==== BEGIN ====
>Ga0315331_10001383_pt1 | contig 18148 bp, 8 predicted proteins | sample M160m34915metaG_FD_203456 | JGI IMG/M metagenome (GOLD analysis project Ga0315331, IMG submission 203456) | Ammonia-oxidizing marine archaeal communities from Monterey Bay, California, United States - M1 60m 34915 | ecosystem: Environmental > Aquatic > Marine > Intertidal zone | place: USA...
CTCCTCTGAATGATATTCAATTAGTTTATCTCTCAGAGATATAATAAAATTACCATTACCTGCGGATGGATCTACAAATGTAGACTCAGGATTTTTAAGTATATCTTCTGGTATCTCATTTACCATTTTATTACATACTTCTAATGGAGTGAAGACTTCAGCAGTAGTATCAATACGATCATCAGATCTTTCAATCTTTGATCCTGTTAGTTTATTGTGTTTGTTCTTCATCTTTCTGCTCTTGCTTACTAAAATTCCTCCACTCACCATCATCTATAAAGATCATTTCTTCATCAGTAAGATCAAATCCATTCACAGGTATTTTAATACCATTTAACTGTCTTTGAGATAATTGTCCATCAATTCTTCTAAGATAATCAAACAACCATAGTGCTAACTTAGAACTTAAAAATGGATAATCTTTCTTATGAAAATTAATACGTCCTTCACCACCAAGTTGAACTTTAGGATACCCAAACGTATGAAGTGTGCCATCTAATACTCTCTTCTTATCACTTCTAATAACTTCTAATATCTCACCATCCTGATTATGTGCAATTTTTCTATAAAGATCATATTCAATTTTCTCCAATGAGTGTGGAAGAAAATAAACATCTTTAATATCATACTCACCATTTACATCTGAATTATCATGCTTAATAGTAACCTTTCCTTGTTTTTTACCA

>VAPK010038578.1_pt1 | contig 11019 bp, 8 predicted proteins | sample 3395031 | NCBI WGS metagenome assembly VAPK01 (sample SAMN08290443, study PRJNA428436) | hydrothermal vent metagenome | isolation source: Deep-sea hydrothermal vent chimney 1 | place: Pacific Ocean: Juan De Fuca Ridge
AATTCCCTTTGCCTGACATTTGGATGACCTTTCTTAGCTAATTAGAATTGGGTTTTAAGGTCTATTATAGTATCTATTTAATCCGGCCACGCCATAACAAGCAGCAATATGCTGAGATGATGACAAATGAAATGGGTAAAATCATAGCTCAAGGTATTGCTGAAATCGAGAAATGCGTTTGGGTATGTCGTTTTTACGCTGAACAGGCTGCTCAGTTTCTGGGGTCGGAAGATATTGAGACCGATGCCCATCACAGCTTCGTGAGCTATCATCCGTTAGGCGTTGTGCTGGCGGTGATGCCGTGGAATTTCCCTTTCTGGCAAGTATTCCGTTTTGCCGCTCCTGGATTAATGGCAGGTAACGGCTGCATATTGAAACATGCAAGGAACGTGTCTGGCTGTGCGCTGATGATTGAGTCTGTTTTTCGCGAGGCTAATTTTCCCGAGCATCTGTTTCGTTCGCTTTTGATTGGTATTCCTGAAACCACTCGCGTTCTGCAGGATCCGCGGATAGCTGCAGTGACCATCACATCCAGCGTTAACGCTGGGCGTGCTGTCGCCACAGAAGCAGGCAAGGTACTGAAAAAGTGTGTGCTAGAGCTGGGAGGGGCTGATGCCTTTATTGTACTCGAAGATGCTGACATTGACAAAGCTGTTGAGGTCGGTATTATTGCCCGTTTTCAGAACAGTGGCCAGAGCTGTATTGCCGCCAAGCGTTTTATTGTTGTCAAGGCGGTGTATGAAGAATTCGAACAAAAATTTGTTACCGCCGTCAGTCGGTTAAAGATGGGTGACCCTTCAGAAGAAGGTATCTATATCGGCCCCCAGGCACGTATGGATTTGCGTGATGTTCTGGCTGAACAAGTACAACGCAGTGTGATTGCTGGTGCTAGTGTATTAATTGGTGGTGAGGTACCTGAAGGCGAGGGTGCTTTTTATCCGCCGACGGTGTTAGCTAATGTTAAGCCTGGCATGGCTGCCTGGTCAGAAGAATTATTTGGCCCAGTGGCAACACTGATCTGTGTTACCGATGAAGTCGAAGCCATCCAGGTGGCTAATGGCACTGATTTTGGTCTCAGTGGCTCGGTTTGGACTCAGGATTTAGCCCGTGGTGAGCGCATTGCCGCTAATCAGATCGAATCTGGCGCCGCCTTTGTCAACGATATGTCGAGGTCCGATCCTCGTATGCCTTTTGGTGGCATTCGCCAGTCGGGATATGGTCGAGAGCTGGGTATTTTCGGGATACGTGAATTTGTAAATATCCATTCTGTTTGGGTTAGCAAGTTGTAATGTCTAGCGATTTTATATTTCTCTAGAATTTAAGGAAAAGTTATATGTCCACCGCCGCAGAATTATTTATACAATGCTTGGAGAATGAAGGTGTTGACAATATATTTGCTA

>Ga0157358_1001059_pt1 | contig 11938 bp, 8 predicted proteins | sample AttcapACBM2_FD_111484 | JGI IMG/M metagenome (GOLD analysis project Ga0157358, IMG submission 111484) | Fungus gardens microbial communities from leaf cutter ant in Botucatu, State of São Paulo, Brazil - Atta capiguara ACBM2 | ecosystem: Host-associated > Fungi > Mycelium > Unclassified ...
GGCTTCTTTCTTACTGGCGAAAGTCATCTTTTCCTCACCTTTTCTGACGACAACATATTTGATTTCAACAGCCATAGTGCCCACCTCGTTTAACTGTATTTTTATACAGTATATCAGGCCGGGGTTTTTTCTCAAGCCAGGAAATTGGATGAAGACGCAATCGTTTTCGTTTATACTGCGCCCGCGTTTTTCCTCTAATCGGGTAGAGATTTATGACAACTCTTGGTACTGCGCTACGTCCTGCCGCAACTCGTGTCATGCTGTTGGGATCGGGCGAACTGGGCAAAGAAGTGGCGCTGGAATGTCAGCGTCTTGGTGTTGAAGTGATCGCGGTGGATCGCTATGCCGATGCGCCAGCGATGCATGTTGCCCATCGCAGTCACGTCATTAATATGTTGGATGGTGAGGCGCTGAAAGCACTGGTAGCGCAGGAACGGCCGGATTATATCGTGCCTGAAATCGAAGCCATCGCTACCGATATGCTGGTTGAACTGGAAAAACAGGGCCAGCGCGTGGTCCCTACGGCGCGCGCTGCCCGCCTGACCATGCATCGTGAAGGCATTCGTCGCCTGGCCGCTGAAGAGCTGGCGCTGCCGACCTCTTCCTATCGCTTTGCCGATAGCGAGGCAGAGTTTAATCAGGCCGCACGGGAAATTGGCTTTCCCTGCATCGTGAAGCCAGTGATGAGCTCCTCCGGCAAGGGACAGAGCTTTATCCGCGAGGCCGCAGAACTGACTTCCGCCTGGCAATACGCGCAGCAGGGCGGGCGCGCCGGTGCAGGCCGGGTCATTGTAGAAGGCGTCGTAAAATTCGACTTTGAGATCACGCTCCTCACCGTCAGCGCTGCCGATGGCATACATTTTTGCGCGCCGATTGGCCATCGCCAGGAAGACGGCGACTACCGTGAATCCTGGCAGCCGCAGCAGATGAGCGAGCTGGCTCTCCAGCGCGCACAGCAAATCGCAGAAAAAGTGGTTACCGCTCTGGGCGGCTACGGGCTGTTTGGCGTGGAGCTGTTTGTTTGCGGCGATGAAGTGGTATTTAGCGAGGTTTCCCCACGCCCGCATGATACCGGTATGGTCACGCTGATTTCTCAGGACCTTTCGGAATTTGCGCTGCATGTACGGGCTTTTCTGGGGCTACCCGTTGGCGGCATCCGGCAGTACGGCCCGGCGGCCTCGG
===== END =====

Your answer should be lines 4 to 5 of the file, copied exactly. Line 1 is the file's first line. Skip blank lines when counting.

AATTCCCTTTGCCTGACATTTGGATGACCTTTCTTAGCTAATTAGAATTGGGTTTTAAGGTCTATTATAGTATCTATTTAATCCGGCCACGCCATAACAAGCAGCAATATGCTGAGATGATGACAAATGAAATGGGTAAAATCATAGCTCAAGGTATTGCTGAAATCGAGAAATGCGTTTGGGTATGTCGTTTTTACGCTGAACAGGCTGCTCAGTTTCTGGGGTCGGAAGATATTGAGACCGATGCCCATCACAGCTTCGTGAGCTATCATCCGTTAGGCGTTGTGCTGGCGGTGATGCCGTGGAATTTCCCTTTCTGGCAAGTATTCCGTTTTGCCGCTCCTGGATTAATGGCAGGTAACGGCTGCATATTGAAACATGCAAGGAACGTGTCTGGCTGTGCGCTGATGATTGAGTCTGTTTTTCGCGAGGCTAATTTTCCCGAGCATCTGTTTCGTTCGCTTTTGATTGGTATTCCTGAAACCACTCGCGTTCTGCAGGATCCGCGGATAGCTGCAGTGACCATCACATCCAGCGTTAACGCTGGGCGTGCTGTCGCCACAGAAGCAGGCAAGGTACTGAAAAAGTGTGTGCTAGAGCTGGGAGGGGCTGATGCCTTTATTGTACTCGAAGATGCTGACATTGACAAAGCTGTTGAGGTCGGTATTATTGCCCGTTTTCAGAACAGTGGCCAGAGCTGTATTGCCGCCAAGCGTTTTATTGTTGTCAAGGCGGTGTATGAAGAATTCGAACAAAAATTTGTTACCGCCGTCAGTCGGTTAAAGATGGGTGACCCTTCAGAAGAAGGTATCTATATCGGCCCCCAGGCACGTATGGATTTGCGTGATGTTCTGGCTGAACAAGTACAACGCAGTGTGATTGCTGGTGCTAGTGTATTAATTGGTGGTGAGGTACCTGAAGGCGAGGGTGCTTTTTATCCGCCGACGGTGTTAGCTAATGTTAAGCCTGGCATGGCTGCCTGGTCAGAAGAATTATTTGGCCCAGTGGCAACACTGATCTGTGTTACCGATGAAGTCGAAGCCATCCAGGTGGCTAATGGCACTGATTTTGGTCTCAGTGGCTCGGTTTGGACTCAGGATTTAGCCCGTGGTGAGCGCATTGCCGCTAATCAGATCGAATCTGGCGCCGCCTTTGTCAACGATATGTCGAGGTCCGATCCTCGTATGCCTTTTGGTGGCATTCGCCAGTCGGGATATGGTCGAGAGCTGGGTATTTTCGGGATACGTGAATTTGTAAATATCCATTCTGTTTGGGTTAGCAAGTTGTAATGTCTAGCGATTTTATATTTCTCTAGAATTTAAGGAAAAGTTATATGTCCACCGCCGCAGAATTATTTATACAATGCTTGGAGAATGAAGGTGTTGACAATATATTTGCTA

>Ga0157358_1001059_pt1 | contig 11938 bp, 8 predicted proteins | sample AttcapACBM2_FD_111484 | JGI IMG/M metagenome (GOLD analysis project Ga0157358, IMG submission 111484) | Fungus gardens microbial communities from leaf cutter ant in Botucatu, State of São Paulo, Brazil - Atta capiguara ACBM2 | ecosystem: Host-associated > Fungi > Mycelium > Unclassified ...